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The University of Southampton
Interdisciplinary Research Excellence

Disease Ecology Meeting Event

12:00 - 13:00
10 September 2014
Room 1087 Building 44 Highfield Campus

For more information regarding this event, please telephone Nicola Wardrop on 023 8059 4612 or email .

Event details

Mapping the incidence and detection probability of human African trypanosomiasis

Effective planning for the control and eventual elimination of human African Trypanosomiasis (HAT) will require accurate and reliable spatial information on the distribution of the disease. The Atlas of HAT, recently established by WHO and FAO, aims to map the locations of all known HAT cases. Whilst these data provide an unparalleled resource for spatial risk assessment, the strong spatial bias in case reporting necessitates the development of predictive models to produce continuous maps of disease risk. Unfortunately the complexity of the dataset (which contains case reports from both active and passive detection) and the highly focal nature of the disease limit the applicability of existing spatial models.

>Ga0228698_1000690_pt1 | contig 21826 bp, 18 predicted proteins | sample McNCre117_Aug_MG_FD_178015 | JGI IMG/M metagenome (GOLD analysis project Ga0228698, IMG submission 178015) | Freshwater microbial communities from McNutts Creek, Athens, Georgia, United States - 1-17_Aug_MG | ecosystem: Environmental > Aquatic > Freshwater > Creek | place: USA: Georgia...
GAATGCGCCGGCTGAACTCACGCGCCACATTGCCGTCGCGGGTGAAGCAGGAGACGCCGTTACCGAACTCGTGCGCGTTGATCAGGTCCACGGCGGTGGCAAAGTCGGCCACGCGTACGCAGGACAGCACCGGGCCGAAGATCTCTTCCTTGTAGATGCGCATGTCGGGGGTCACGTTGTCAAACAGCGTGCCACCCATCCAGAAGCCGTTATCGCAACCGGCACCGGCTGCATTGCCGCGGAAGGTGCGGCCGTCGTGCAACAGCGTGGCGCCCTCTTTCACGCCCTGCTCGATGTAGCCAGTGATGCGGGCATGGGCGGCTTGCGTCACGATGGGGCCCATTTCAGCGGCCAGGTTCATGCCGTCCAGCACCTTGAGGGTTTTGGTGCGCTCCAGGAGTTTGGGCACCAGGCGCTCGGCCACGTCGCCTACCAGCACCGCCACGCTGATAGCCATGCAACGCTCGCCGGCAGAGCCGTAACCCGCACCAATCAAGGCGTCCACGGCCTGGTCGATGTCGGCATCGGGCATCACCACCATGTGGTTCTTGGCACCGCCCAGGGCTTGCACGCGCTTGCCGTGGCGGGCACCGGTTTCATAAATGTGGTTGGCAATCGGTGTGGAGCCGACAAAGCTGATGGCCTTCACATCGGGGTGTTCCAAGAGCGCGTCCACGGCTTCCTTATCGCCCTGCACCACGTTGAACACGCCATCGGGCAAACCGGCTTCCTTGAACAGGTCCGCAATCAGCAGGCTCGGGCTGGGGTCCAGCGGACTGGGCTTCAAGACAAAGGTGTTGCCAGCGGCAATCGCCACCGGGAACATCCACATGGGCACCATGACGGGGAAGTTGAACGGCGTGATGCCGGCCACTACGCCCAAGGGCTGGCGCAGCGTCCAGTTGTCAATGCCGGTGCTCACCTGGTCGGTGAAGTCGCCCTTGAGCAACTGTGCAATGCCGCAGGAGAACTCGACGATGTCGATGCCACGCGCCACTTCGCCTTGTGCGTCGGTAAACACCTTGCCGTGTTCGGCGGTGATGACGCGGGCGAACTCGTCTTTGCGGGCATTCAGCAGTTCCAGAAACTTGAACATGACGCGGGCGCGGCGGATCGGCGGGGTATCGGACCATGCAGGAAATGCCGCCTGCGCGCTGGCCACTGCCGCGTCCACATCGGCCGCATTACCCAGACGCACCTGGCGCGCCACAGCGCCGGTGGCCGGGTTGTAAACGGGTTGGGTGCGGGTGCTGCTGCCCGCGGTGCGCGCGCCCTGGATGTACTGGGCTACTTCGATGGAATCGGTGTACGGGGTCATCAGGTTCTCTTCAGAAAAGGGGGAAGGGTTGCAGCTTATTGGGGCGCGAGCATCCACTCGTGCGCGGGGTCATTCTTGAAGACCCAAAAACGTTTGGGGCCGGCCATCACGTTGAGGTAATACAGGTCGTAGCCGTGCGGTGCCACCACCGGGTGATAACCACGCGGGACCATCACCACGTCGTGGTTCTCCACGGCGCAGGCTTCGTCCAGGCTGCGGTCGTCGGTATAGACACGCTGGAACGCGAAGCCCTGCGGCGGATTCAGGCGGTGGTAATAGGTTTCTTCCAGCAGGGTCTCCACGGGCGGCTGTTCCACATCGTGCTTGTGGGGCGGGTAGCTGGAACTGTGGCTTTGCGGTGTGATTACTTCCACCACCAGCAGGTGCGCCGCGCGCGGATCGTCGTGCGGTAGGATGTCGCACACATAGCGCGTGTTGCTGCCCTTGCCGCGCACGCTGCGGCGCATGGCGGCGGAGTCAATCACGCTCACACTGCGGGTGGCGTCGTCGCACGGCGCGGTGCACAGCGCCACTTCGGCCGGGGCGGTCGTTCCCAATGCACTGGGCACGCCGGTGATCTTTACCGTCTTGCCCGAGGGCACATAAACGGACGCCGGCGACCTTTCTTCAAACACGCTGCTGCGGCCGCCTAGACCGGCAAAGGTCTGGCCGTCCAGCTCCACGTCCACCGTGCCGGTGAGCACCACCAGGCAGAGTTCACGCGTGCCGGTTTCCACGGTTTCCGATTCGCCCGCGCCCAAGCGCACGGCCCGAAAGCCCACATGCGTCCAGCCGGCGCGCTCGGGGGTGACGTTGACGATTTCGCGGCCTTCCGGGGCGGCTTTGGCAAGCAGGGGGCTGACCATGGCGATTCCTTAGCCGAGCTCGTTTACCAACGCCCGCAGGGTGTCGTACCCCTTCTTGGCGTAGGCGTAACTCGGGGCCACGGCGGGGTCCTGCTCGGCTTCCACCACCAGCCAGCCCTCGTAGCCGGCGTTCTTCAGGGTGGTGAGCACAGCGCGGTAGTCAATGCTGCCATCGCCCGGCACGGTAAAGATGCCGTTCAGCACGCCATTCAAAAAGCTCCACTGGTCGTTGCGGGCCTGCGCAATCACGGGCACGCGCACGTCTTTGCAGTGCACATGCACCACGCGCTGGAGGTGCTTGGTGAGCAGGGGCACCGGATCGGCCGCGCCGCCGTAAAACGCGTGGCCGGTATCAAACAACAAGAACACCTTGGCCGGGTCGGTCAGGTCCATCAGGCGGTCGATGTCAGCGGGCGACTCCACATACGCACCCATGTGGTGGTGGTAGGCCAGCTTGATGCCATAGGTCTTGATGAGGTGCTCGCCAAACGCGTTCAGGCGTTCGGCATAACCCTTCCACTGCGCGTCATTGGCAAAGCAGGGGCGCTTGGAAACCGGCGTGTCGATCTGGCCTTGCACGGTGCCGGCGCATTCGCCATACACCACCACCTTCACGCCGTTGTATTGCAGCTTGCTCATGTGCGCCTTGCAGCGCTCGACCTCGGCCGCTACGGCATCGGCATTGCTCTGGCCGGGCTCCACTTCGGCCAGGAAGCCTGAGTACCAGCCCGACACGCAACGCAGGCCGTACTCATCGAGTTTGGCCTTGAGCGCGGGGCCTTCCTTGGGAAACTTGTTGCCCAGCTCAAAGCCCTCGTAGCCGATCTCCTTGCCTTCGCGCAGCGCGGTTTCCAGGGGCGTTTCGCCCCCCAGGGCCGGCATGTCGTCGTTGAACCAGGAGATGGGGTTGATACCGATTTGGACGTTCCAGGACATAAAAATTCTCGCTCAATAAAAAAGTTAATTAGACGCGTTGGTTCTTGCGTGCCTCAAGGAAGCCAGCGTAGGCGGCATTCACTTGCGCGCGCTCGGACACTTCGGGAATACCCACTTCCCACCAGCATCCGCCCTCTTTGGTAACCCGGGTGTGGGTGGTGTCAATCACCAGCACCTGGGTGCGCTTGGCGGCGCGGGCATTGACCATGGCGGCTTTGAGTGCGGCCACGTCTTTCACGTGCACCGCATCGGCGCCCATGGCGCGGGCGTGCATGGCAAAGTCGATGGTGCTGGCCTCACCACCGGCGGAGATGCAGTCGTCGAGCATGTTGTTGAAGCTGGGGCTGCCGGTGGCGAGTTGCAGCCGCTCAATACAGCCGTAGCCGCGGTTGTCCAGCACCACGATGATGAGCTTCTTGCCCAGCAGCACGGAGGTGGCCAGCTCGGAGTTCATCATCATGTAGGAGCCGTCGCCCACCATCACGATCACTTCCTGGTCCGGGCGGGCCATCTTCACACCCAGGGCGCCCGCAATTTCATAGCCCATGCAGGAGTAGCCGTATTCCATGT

To overcome these issues, a collaboration between the Spatial Ecology and Epidemiology Group, WHO and FAO is developing a novel Bayesian modelling framework to simultaneously map the incidence of HAT cases (both gambiense and rhodesiense forms) and the probability of detection of cases. We describe the suite of sociological and environmental correlates developed to map these two processes, outline the joint statistical model developed and present preliminary results.

The resulting maps will provide accurate subnational estimates of the incidence of HAT to guide the implementation of interventions, highlight areas where case detection could be improved and identify regions where previously undetected transmission foci may be present.

These meetings are intended for everyone with an interest in disease ecology, spatial epidemiology and the types of spatial analysis and modelling methods that may be used in this field. There will also be a lot of relevance in some of our meetings for researchers in similar fields (e.g. species distribution modelling, health geography).

All are welcome to join us - it's a great opportunity to get together and discuss on-going research, methods, conferences, publications and more in a relaxed and informal atmosphere. Feel free to bring your lunch.

The list of upcoming meetings is kept up to date here.

Speaker information

Dr Nick Golding,University of Oxford, Spatial Ecology and Epidemiology Group, Department of Zoology

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